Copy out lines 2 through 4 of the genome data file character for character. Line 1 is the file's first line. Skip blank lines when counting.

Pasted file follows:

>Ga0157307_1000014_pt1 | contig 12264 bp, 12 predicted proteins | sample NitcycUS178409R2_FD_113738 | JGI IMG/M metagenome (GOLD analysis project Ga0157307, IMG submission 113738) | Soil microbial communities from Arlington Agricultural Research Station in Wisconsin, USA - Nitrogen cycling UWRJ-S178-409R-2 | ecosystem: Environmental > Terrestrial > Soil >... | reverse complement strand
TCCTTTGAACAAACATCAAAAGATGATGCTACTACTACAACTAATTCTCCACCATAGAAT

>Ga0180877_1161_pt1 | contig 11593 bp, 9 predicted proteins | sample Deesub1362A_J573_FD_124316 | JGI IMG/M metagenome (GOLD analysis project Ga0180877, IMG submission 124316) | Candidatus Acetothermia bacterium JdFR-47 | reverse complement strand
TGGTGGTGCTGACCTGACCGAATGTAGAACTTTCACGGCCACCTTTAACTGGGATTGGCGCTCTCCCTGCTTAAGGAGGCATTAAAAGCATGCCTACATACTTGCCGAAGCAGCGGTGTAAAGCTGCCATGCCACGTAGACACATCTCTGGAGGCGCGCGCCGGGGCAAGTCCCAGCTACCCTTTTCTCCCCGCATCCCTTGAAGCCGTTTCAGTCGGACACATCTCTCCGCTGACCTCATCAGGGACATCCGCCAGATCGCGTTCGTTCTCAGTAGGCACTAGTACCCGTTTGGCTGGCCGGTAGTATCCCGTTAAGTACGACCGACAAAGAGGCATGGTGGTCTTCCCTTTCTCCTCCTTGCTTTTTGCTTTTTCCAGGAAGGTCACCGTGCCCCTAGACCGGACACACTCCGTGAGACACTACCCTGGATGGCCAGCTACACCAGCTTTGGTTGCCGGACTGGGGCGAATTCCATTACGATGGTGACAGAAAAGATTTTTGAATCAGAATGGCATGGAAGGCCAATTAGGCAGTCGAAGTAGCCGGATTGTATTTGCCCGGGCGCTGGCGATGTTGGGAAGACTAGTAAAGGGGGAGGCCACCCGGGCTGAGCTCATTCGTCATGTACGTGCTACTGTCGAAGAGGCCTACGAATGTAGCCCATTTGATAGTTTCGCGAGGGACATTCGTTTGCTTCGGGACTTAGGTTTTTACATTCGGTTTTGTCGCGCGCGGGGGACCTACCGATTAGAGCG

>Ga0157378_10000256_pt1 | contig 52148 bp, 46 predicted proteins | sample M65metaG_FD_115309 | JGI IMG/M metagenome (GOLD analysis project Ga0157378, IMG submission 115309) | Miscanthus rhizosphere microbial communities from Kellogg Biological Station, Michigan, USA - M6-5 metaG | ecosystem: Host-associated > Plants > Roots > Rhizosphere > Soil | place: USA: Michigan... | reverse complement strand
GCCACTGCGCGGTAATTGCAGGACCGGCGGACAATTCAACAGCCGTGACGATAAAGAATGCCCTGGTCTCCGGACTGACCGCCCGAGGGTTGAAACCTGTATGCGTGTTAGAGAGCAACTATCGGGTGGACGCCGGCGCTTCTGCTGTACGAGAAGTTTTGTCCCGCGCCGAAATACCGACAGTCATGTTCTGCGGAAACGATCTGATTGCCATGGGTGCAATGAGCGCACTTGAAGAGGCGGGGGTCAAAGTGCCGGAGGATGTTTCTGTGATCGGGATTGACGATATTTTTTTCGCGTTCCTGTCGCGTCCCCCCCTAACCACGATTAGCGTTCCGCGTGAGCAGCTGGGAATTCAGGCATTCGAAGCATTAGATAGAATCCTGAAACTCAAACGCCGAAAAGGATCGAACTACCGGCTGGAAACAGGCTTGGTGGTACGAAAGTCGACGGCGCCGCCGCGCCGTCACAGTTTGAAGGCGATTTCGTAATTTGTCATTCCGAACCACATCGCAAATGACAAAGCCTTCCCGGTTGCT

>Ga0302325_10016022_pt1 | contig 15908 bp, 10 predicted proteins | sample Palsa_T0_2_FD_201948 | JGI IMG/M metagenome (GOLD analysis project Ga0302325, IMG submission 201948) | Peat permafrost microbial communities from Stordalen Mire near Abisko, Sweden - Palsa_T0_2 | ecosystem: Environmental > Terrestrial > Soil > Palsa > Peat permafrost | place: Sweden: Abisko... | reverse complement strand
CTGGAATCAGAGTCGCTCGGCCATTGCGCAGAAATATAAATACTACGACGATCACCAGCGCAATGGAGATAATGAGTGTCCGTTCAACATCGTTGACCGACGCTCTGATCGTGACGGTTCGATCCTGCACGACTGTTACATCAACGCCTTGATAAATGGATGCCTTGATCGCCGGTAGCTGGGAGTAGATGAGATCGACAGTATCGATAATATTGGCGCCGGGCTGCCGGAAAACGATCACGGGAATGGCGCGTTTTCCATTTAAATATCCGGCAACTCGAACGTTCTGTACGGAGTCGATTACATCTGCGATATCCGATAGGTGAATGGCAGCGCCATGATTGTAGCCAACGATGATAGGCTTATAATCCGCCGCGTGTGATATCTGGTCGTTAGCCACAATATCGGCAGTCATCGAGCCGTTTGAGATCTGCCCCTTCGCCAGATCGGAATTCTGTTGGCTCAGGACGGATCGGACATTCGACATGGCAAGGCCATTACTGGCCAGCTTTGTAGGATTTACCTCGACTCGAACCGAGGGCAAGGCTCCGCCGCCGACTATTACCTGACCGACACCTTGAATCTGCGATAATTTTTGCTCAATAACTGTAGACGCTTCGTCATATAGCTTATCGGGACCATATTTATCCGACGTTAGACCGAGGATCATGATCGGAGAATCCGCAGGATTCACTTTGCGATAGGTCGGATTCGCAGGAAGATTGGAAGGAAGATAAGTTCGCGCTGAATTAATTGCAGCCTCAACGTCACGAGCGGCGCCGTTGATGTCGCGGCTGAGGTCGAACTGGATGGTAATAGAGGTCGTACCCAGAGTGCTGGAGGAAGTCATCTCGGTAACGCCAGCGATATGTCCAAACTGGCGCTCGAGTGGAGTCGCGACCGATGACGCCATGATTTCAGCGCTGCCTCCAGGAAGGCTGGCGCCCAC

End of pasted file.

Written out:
TCCTTTGAACAAACATCAAAAGATGATGCTACTACTACAACTAATTCTCCACCATAGAAT

>Ga0180877_1161_pt1 | contig 11593 bp, 9 predicted proteins | sample Deesub1362A_J573_FD_124316 | JGI IMG/M metagenome (GOLD analysis project Ga0180877, IMG submission 124316) | Candidatus Acetothermia bacterium JdFR-47 | reverse complement strand
TGGTGGTGCTGACCTGACCGAATGTAGAACTTTCACGGCCACCTTTAACTGGGATTGGCGCTCTCCCTGCTTAAGGAGGCATTAAAAGCATGCCTACATACTTGCCGAAGCAGCGGTGTAAAGCTGCCATGCCACGTAGACACATCTCTGGAGGCGCGCGCCGGGGCAAGTCCCAGCTACCCTTTTCTCCCCGCATCCCTTGAAGCCGTTTCAGTCGGACACATCTCTCCGCTGACCTCATCAGGGACATCCGCCAGATCGCGTTCGTTCTCAGTAGGCACTAGTACCCGTTTGGCTGGCCGGTAGTATCCCGTTAAGTACGACCGACAAAGAGGCATGGTGGTCTTCCCTTTCTCCTCCTTGCTTTTTGCTTTTTCCAGGAAGGTCACCGTGCCCCTAGACCGGACACACTCCGTGAGACACTACCCTGGATGGCCAGCTACACCAGCTTTGGTTGCCGGACTGGGGCGAATTCCATTACGATGGTGACAGAAAAGATTTTTGAATCAGAATGGCATGGAAGGCCAATTAGGCAGTCGAAGTAGCCGGATTGTATTTGCCCGGGCGCTGGCGATGTTGGGAAGACTAGTAAAGGGGGAGGCCACCCGGGCTGAGCTCATTCGTCATGTACGTGCTACTGTCGAAGAGGCCTACGAATGTAGCCCATTTGATAGTTTCGCGAGGGACATTCGTTTGCTTCGGGACTTAGGTTTTTACATTCGGTTTTGTCGCGCGCGGGGGACCTACCGATTAGAGCG